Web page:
Each day you do have to manage your time to make sure that you’re focused on things that will instill growth in your operation. And so growth comes in multiple ways. It does come in and making a better product, or a better service, if you will. In lesson business, we’re typically selling a service…I think that the big thing that we get caught up in is we’re so worried about the product or the service that we forget that we have to actually have bodies to use the product or the service.

 

Music, The Vibration Heard Around The World

Everybody knows that music is a vibration. Think of the soundtrack to your life. Think of the depth and the community (that music creates). Whether you play or even just love music. You said something, Dave, that when I first met you in St Louis, I still quote you on this. You said people don’t quit music. They quit music lessons.

 

I never forgot that. Like, cause I’m like, you know, people never quit music. People around the globe embrace music and it is such a big part of their lives. And it should be because it’s one of the most special things that makes us human. And, and to me it’s, it’s one of the neatest ways that we also can create community and create a social connection with others. Um, it’s just such a special, special thing.

 

Keep It Simple

But what I see is people have created complexity because they think that’s what their customers want and that is not what they want. They want what you created, which is whatever the life change that you’ve tried to create right? And your product. And so if you’re, if you’ve created a service that’s, you know, let’s just pretend like you’re your whole goal with Kidzrock. Let’s say you’re going to have a Kidzrock program and your whole growth goal is to grow self-esteem.

 

Playing an instrument becomes a byproduct. But it’s almost like an a takeaway close because your, by not focusing on the actual playing of music per se and focusing on the self-esteem part with the families and the kids, they want to play longer and then they get better and then becomes a self-fulfilling prophecy and then they become lifelong musicians. So sometimes it’s better to simplify everything to the core and to say why are we really doing this? We’re doing this to build community, we’re doing this to build friendships, we’re doing this to build self-esteem, you know, um, all those wonderful benefits that we know that music and, and comradery gives.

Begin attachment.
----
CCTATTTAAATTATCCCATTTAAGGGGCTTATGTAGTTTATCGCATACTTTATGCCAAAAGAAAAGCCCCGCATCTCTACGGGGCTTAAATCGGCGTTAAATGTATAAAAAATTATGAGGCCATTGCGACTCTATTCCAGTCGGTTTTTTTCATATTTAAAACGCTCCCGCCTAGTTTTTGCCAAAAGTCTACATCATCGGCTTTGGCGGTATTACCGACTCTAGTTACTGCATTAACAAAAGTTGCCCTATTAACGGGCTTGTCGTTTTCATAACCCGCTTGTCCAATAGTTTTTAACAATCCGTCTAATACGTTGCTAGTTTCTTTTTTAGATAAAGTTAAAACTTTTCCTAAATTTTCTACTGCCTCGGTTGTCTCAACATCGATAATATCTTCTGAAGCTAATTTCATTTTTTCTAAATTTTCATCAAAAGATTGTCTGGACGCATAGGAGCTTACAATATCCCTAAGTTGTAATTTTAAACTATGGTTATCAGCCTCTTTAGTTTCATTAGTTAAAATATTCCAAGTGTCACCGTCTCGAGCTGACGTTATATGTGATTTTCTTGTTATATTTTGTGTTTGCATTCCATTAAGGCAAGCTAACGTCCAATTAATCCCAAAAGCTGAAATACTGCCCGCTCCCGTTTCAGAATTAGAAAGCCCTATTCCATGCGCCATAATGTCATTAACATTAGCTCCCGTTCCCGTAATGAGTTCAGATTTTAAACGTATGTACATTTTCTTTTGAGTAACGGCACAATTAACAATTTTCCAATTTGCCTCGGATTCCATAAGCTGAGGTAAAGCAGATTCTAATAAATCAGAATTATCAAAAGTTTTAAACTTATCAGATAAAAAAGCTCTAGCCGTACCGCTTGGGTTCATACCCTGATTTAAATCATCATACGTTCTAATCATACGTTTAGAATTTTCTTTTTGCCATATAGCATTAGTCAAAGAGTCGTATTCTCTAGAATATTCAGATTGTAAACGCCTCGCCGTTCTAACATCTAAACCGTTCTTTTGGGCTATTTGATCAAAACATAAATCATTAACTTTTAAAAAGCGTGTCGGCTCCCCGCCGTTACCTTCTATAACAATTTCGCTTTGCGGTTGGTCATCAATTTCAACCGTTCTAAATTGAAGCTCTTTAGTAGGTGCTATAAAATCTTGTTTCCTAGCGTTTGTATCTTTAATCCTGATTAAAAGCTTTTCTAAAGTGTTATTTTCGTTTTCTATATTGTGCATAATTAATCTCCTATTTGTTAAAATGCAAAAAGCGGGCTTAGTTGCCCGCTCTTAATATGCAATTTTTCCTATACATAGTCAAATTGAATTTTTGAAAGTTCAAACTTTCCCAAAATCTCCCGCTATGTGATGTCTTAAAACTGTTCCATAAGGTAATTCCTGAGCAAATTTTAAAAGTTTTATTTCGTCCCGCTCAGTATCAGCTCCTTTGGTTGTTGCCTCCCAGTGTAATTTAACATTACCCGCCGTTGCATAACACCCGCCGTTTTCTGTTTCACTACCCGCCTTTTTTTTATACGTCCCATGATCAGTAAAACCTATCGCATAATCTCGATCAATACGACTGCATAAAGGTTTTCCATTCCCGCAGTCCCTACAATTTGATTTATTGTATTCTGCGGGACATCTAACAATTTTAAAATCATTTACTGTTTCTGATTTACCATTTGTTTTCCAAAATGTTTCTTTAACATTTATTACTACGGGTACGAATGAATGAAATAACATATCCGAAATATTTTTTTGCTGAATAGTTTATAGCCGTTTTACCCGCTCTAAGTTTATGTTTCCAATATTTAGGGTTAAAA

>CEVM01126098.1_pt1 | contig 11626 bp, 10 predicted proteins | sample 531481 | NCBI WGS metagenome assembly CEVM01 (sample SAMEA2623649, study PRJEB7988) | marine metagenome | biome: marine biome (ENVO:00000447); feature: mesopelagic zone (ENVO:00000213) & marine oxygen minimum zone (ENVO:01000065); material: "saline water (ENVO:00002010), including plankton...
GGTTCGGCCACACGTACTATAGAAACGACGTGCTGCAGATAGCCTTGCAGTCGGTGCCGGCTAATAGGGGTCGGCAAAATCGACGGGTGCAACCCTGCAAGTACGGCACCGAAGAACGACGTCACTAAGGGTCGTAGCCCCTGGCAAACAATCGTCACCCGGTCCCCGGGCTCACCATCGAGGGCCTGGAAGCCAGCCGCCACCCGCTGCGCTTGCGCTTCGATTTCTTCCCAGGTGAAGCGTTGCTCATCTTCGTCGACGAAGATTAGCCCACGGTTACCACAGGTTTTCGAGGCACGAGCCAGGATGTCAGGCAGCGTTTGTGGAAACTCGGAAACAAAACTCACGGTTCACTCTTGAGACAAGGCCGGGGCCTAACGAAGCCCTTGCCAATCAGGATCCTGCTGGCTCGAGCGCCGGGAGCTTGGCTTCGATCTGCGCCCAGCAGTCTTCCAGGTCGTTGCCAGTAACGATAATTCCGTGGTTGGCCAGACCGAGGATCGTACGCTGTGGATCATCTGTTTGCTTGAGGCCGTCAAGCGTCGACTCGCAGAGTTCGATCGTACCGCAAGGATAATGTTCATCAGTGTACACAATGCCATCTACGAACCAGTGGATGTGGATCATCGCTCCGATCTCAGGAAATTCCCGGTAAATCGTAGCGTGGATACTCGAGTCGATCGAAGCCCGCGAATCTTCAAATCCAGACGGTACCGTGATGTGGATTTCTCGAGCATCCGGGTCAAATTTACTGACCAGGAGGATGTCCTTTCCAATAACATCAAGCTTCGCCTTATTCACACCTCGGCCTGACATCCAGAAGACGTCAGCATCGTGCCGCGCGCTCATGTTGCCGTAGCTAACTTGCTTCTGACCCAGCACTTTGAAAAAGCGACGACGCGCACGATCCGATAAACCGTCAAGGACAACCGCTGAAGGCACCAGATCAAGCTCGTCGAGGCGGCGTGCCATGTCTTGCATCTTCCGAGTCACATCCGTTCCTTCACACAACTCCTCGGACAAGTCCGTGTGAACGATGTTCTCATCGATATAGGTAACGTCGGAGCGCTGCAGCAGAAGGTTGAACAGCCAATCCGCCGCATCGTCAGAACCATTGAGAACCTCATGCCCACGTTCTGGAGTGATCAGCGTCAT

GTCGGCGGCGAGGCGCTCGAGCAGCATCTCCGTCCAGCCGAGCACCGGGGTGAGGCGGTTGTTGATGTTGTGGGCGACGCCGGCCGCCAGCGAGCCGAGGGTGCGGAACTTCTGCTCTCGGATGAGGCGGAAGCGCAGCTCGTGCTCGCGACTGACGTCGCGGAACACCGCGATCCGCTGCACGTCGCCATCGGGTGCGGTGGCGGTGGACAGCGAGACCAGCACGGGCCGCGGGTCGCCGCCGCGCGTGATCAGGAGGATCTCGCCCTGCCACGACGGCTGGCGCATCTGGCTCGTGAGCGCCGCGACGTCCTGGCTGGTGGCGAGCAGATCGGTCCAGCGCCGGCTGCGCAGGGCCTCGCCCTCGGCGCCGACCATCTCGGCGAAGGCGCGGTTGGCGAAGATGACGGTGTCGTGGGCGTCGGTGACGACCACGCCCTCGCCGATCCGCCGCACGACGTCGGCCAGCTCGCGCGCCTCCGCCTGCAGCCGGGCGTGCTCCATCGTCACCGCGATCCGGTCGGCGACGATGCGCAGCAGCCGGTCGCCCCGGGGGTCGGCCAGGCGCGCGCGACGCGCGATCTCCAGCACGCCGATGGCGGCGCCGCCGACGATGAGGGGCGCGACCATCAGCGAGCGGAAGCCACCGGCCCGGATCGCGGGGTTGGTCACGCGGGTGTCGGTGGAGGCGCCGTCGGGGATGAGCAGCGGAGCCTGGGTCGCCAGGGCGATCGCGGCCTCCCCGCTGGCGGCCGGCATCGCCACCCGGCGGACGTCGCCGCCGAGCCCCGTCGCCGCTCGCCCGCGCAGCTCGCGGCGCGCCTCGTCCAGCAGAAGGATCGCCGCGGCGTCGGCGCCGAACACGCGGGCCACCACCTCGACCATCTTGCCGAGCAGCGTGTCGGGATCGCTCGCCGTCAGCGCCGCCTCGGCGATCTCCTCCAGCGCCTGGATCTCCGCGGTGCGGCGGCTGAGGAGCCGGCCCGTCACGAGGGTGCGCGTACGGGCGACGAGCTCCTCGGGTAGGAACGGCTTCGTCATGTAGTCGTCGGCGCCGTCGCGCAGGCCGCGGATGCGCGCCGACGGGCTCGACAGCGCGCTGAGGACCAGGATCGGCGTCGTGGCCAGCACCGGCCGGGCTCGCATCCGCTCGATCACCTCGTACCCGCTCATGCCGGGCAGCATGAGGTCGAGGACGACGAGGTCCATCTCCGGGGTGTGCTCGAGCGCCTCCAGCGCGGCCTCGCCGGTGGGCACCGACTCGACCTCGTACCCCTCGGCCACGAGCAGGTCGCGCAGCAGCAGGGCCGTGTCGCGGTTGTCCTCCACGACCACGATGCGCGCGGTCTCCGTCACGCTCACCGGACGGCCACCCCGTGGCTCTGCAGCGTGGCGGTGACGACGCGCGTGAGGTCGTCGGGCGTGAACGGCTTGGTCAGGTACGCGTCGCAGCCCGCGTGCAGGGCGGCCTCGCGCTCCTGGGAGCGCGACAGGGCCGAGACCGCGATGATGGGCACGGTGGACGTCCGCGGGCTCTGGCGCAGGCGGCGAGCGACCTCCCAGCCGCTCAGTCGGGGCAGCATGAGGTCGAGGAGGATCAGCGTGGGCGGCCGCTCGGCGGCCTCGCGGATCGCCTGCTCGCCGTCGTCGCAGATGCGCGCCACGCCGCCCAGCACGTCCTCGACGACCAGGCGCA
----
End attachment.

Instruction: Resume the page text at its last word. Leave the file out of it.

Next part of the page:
I think that embracing failure doesn’t mean focusing on the failure. It means saying, how can we take this challenge that we’re facing and sort of overcome it so that way we can keep growing our strengths.

 

All you listening are doing that today, that everybody is changing those kids’ lives and not even always knowing how you’re doing it. You know, like, um, you don’t know that, that one little piece of advice, you know, uh, my buddy Rogers, a, uh, educator at the district level and I had him on a podcast recently and I said, what would you, what advice would you give to a teacher? Or what do you give to teachers? Cause, um, he works with tones and he said, listen, 80% of the time you should be listening and asking questions. And I thought that was a cool way to look at educating because we think we need to fill the space. And if you think about it, it’s really more about them than it is us. And it’s about getting them to engage and it’s about getting them to ignite and turn on. And if we’re trying to fill the space because we think, oh my gosh, they’re paying for this time better teach them, they’re actually getting less benefit, you know? Yeah. That’s great.

 

Click  here to learn  more about Chris Bates and Teacher Zone

 

SHOW CREDITS
Intro music: Dusted by Fojimoto
Transition music: Levi Simon
Outro music: Rain and Revolution by City Breathing